Last updated: 19 March 2014
There were several presentations on the National Strategy for Trusted Identities in Cyberspace (NSTIC) at the recent Smart Card Alliance 2011 Annual Conference.
One I found particularly interesting was yet another survey proving NSTIC is clearly focused on an issue of great concern to Americans. Patricia Titus, global chief information security officer for Unisys, told us their just released Security Index survey showed that while Americans are significantly more concerned about nearly all aspects of their security compared to six months ago, the largest rise in concern centered on Internet security. The survey showed Internet security concerns jumped 35 percent higher in just six months, with approximately half of Americans seriously concerned about viruses, spam and the safety of online shopping.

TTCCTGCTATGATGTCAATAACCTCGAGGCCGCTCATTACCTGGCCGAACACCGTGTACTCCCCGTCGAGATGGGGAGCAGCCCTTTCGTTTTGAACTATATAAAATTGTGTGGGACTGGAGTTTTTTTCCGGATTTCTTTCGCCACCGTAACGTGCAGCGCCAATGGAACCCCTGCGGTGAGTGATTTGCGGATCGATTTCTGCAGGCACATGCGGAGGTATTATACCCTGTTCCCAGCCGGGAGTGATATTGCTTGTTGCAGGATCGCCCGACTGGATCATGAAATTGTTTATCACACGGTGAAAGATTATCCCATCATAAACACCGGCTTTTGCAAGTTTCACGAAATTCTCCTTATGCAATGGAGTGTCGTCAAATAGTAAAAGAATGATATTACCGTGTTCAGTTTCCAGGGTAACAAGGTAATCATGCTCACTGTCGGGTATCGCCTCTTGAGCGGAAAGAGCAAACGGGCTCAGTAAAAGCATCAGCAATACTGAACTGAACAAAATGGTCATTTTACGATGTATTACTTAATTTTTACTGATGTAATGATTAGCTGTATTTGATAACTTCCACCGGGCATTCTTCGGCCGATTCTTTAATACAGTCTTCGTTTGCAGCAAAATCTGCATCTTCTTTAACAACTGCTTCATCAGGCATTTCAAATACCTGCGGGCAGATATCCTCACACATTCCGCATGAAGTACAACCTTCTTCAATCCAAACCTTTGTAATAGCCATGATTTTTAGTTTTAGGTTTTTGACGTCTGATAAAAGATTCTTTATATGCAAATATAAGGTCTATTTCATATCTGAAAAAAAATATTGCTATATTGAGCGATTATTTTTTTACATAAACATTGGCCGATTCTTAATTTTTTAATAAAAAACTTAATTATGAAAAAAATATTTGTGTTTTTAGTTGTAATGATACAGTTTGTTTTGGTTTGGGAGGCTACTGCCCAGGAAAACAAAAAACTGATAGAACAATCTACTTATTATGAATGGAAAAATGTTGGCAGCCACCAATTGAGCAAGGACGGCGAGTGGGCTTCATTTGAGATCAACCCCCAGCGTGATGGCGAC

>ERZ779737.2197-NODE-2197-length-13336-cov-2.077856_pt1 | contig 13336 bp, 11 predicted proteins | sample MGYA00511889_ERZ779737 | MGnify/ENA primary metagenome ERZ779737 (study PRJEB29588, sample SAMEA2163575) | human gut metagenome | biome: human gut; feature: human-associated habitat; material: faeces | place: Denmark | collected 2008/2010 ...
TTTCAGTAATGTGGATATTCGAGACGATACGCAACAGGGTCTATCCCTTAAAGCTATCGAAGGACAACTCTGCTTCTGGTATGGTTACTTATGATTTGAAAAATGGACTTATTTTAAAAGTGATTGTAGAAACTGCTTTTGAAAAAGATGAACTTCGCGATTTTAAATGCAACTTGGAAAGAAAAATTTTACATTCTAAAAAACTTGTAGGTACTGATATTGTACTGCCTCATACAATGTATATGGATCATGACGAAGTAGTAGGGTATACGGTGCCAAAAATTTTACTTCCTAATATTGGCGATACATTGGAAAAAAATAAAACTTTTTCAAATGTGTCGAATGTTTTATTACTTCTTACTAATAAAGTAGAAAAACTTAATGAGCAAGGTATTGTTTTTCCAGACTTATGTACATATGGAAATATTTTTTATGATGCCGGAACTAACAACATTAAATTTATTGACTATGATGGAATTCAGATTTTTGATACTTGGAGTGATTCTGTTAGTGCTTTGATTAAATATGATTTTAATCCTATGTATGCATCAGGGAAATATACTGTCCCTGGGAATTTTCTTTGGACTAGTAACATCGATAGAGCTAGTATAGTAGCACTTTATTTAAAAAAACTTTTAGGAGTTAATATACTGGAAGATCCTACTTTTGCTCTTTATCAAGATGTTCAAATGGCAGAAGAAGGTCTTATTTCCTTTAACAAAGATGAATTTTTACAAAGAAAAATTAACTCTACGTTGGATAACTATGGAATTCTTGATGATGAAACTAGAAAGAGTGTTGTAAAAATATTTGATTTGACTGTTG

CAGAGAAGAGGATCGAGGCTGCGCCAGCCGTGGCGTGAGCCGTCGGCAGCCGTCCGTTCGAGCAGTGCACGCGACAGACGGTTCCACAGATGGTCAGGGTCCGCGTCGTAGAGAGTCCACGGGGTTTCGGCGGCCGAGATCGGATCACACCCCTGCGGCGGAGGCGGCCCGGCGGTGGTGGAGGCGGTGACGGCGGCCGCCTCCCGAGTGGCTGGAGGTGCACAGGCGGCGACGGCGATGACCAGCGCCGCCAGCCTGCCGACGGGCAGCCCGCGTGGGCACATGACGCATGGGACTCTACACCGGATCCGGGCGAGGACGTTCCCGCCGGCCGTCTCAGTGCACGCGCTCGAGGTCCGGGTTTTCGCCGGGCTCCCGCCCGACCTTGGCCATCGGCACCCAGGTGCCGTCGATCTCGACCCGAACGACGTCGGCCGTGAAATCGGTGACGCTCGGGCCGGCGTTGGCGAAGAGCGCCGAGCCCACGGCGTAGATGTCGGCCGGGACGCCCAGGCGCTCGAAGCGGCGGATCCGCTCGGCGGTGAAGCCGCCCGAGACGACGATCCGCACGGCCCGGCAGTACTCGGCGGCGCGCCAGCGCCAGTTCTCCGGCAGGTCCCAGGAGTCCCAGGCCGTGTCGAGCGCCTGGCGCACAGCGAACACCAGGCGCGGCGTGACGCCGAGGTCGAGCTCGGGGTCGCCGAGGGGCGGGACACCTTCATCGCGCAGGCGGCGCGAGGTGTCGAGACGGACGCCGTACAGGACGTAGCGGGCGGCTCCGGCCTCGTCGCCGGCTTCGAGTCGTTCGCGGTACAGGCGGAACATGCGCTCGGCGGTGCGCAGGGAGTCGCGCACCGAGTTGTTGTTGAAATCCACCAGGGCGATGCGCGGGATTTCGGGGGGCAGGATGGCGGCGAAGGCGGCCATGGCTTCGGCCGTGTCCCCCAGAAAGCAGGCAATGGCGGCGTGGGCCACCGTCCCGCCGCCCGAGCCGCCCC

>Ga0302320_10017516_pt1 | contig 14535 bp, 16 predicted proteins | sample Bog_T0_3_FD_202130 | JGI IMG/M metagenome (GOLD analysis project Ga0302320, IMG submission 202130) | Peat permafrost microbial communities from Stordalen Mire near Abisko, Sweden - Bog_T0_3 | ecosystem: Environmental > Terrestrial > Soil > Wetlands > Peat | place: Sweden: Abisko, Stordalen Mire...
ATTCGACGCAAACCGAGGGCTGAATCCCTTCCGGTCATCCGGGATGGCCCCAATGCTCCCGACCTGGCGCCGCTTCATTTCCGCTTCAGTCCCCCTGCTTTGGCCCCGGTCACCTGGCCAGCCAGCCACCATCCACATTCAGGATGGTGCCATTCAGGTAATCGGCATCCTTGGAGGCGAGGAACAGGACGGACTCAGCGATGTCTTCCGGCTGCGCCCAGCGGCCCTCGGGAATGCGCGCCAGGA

With massive data breaches against blue-chip companies like Sony making the headlines every week, and the Anti-Phishing Working Group (APWG) reporting that 25% of all PCs are infected with some type of financial malware or downloader, it’s no wonder that people are frightened of their online security.
NSTIC will make a difference, and now is the time for government and the private sector to get to work and create the trusted identity ecosystem foundation. The next step is to set up governance for NSTIC direction with two subgroups:
- A policy group to define terms of participation for all stakeholders and establish privacy guidelines to get things started
- A technology group is required to define specifications and certification processes to ensure we create an ecosystem that is truly trustworthy especially for the higher levels of identity, and to ensure interoperability
I applaud the President and his team for having the foresight to take action on this issue of national importance. I personally look forward to working with representatives of government and my peers in the security technology industry to restore trust and safety in cyberspace for both individuals and businesses.